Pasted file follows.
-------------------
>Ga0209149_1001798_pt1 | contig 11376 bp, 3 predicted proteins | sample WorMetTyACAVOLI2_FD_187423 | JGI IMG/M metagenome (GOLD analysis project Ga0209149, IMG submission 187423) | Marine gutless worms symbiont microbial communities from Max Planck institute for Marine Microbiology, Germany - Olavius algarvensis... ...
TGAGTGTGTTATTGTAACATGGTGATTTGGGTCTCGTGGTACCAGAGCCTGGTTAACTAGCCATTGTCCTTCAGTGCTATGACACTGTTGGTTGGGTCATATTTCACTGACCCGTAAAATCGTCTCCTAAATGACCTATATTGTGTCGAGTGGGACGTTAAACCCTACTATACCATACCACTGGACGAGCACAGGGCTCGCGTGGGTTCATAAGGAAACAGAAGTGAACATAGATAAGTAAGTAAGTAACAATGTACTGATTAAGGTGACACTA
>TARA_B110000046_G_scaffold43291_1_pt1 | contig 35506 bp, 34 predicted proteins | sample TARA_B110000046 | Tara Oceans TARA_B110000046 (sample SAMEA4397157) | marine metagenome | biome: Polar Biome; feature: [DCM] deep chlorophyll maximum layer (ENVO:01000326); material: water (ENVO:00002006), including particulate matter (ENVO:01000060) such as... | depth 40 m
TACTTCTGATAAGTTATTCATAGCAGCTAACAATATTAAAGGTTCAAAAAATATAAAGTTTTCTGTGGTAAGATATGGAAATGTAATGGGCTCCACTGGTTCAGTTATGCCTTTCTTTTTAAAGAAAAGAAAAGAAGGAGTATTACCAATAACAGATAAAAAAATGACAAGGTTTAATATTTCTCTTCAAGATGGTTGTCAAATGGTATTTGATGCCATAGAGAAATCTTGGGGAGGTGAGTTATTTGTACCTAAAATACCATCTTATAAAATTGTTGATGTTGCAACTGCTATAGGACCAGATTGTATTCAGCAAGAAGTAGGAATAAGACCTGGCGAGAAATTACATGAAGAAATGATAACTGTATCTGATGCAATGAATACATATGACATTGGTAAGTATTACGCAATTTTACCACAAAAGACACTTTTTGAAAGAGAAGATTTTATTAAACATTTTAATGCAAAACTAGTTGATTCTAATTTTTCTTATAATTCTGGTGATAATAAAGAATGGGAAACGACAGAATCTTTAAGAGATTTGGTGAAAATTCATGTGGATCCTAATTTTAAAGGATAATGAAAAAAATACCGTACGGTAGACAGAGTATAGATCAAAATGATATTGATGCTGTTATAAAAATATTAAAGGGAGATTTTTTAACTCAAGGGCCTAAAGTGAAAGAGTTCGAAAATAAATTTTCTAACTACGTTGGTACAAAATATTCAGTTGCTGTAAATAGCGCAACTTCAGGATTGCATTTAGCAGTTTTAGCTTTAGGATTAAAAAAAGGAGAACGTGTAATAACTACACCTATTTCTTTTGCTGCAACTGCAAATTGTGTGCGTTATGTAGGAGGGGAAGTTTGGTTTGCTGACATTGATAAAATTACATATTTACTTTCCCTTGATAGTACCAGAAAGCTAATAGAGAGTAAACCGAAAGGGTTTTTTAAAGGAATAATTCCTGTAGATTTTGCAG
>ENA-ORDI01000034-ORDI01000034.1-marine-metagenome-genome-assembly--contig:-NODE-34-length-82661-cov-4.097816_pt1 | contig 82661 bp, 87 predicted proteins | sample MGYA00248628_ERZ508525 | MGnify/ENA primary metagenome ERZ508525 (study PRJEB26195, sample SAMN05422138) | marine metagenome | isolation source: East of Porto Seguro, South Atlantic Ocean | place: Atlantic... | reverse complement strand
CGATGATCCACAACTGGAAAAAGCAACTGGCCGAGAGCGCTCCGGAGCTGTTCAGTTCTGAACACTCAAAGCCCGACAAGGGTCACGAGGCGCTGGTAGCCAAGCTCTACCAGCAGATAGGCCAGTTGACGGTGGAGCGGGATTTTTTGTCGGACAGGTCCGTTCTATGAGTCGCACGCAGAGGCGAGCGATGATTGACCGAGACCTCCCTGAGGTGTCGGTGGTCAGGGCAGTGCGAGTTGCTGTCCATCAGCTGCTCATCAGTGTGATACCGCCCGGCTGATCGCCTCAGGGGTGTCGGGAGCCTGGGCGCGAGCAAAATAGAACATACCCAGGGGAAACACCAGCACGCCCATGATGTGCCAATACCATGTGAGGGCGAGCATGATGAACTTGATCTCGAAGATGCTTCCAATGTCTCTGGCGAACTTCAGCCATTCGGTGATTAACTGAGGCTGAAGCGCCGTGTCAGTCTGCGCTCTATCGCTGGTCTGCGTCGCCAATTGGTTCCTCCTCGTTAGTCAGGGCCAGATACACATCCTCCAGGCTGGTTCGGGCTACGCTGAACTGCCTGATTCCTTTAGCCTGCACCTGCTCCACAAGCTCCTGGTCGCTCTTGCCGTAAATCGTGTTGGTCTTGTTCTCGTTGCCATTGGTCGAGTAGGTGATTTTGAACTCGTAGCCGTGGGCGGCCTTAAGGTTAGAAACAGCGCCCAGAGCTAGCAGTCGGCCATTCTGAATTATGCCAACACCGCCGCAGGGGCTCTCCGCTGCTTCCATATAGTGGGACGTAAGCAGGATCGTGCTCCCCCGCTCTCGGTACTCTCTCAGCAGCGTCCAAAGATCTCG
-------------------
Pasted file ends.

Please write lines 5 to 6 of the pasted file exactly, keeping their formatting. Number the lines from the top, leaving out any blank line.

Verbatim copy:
>ENA-ORDI01000034-ORDI01000034.1-marine-metagenome-genome-assembly--contig:-NODE-34-length-82661-cov-4.097816_pt1 | contig 82661 bp, 87 predicted proteins | sample MGYA00248628_ERZ508525 | MGnify/ENA primary metagenome ERZ508525 (study PRJEB26195, sample SAMN05422138) | marine metagenome | isolation source: East of Porto Seguro, South Atlantic Ocean | place: Atlantic... | reverse complement strand
CGATGATCCACAACTGGAAAAAGCAACTGGCCGAGAGCGCTCCGGAGCTGTTCAGTTCTGAACACTCAAAGCCCGACAAGGGTCACGAGGCGCTGGTAGCCAAGCTCTACCAGCAGATAGGCCAGTTGACGGTGGAGCGGGATTTTTTGTCGGACAGGTCCGTTCTATGAGTCGCACGCAGAGGCGAGCGATGATTGACCGAGACCTCCCTGAGGTGTCGGTGGTCAGGGCAGTGCGAGTTGCTGTCCATCAGCTGCTCATCAGTGTGATACCGCCCGGCTGATCGCCTCAGGGGTGTCGGGAGCCTGGGCGCGAGCAAAATAGAACATACCCAGGGGAAACACCAGCACGCCCATGATGTGCCAATACCATGTGAGGGCGAGCATGATGAACTTGATCTCGAAGATGCTTCCAATGTCTCTGGCGAACTTCAGCCATTCGGTGATTAACTGAGGCTGAAGCGCCGTGTCAGTCTGCGCTCTATCGCTGGTCTGCGTCGCCAATTGGTTCCTCCTCGTTAGTCAGGGCCAGATACACATCCTCCAGGCTGGTTCGGGCTACGCTGAACTGCCTGATTCCTTTAGCCTGCACCTGCTCCACAAGCTCCTGGTCGCTCTTGCCGTAAATCGTGTTGGTCTTGTTCTCGTTGCCATTGGTCGAGTAGGTGATTTTGAACTCGTAGCCGTGGGCGGCCTTAAGGTTAGAAACAGCGCCCAGAGCTAGCAGTCGGCCATTCTGAATTATGCCAACACCGCCGCAGGGGCTCTCCGCTGCTTCCATATAGTGGGACGTAAGCAGGATCGTGCTCCCCCGCTCTCGGTACTCTCTCAGCAGCGTCCAAAGATCTCG